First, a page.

Theory. It appears evident that time is purely a direction in space but how then do we explain the uncertainty of
quantum mechanics? Why does it appear that God plays dice with the world. The two theories, each having been proven by
their usefulness, do of course tell the same story about this one universe, but we just haven't learned yet to hear the
story right. The best modern theory going is probably the No Boundary Proposal, put fourth by Stephen
Hawking and Jim Hartle. This theory introduces a second reference of time which has been inappropriately named Imaginary
time. Hawking, writes of the no boundary proposal, "The universe would be completely self contained and
not affected by anything outside itself. It would neither be created nor destroyed. It would just BE."
In
my book Everything Forever, and here at my website, I explain how fourth dimensional spatial directions
travel through a series of independent three dimensional block-like spaces, which in science we call states, but
they can also be thought of simply as patterns. Hawking
has already proposed that imaginary time can be found at right angles to ordinary time. I further explain that it is
possible in an objective way to understand the universe to be like a book or a movie film. Each moment is a separate
universe just like each frame of a movie or page of a book is separate. Yet those separate states simultaneously form
the larger whole of the movie or the book. Seeing each moment as a continually existing place sheds light on why
particles would then travel as a quantum wave, rather than linearly from point a to point b. This is explained better
elsewhere, but if each moment of ordinary time is a solid, static, "block of now", or field of space, then
time each new moment is a distinctly different universe. What we call time is a spatial direction that travels through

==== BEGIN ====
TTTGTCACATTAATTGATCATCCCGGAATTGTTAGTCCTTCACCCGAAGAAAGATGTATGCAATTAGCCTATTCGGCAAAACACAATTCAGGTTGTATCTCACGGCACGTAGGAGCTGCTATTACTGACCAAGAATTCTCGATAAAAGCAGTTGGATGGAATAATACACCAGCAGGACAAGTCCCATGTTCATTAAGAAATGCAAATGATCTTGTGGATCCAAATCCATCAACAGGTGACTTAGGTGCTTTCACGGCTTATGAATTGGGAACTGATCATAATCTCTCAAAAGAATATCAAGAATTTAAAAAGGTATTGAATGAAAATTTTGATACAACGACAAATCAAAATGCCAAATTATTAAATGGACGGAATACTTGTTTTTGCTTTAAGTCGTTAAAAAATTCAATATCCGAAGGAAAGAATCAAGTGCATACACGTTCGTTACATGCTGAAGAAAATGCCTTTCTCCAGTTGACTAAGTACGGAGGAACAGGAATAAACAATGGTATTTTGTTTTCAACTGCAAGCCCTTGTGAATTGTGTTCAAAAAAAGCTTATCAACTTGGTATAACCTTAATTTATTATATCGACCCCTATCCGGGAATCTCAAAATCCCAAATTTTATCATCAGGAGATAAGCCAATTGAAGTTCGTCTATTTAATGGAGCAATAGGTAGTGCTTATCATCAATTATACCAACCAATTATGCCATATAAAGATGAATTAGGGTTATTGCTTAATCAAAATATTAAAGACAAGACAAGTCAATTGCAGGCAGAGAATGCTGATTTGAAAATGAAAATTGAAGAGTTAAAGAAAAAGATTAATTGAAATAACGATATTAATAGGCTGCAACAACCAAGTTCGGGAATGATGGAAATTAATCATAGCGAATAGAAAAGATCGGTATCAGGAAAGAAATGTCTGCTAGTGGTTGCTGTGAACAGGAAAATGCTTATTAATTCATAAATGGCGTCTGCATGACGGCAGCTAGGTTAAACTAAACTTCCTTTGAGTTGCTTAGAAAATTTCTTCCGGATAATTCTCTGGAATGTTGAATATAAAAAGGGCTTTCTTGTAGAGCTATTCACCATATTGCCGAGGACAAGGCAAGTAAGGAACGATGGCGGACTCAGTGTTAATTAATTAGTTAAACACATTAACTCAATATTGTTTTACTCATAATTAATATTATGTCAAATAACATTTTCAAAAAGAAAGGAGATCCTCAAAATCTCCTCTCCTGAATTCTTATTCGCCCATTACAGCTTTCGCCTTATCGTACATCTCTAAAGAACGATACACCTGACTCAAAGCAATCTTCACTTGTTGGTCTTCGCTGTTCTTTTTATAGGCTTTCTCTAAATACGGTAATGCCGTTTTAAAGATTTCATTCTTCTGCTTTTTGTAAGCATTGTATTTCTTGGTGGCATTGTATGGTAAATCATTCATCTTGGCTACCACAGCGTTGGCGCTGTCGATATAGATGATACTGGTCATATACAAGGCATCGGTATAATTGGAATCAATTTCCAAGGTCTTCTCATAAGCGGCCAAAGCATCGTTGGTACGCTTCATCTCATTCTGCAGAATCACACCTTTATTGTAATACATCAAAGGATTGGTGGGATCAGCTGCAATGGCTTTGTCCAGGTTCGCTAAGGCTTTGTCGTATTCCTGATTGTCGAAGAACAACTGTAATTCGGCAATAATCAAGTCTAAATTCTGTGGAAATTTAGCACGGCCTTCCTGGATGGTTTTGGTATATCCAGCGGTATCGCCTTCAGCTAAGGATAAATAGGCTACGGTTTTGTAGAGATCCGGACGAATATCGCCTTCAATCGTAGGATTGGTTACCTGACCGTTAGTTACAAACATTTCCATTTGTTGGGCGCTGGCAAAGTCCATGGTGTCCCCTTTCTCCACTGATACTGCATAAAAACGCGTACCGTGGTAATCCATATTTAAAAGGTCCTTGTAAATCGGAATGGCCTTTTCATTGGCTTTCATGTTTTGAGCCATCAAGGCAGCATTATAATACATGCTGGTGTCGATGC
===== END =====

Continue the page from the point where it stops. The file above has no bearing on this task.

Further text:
many static three dimensional universes.
In such a model, what we call time is created purely
out of space. Special directions in space travel through each static three dimensional space, therein producing a new
realm of space beyond three dimensions, which we call time. The interesting quality this produces, is how the
inhabitants of this fourth dimension of space travel a linear path from past to future, but the surrounding environment
of each path is shifting from one pattern to the next. This sends particles from one position in four dimensional space
to the next without moving linearly. As a result, each individual observer in the fourth dimension experiences a
continuous linear time, even though everything in their immediate environment is moving sequentially from place to
place. Hence each temporal environment of four dimensional space is constructed relative to each independent observer.
One can imagine oneself smoothly traveling a direct and
interconnected path through time, but in looking around at one's environment, one sees that all other directions of time
are broken, causing particles to appear to sequentially leap from one place to another. Paradoxically, everyone observes
their own path and experience of time to be linear, while all else around them is sequential. In fact, when we explore time
as a direction through many 3D spaces, we find qualities of curvature, time dilation, and spatial contraction,
precisely as relativity describes those qualities within our own spacetime.
There is one quote I have found from Einstein which is
more or less a contemplative mental thought about the notion of infinite spaces, which doesn't directly relate to my own
approach of describing a shape to all possible spaces, but it does at least open up the subject of an infinite number of
spaces to speculation. And it also shows the open minded nature of Einstein's thoughts about empty space, which some
have thought were closed.
When
a smaller box s is situated, relativity at rest, inside the hollow space of a larger box S, then the hollow space of s
is a part of the hollow space of S, and the same "space," which contains both of them, belongs to each of the
boxes. When s is in motion with respect to S, however, the concept is less simple. One is then inclined to think that s
encloses always the same space, but a variable part of the space S. It then becomes necessary to apportion to each box
its particular space, not thought of as bounded, and assume that these two spaces are in motion with respect to each
other...
Before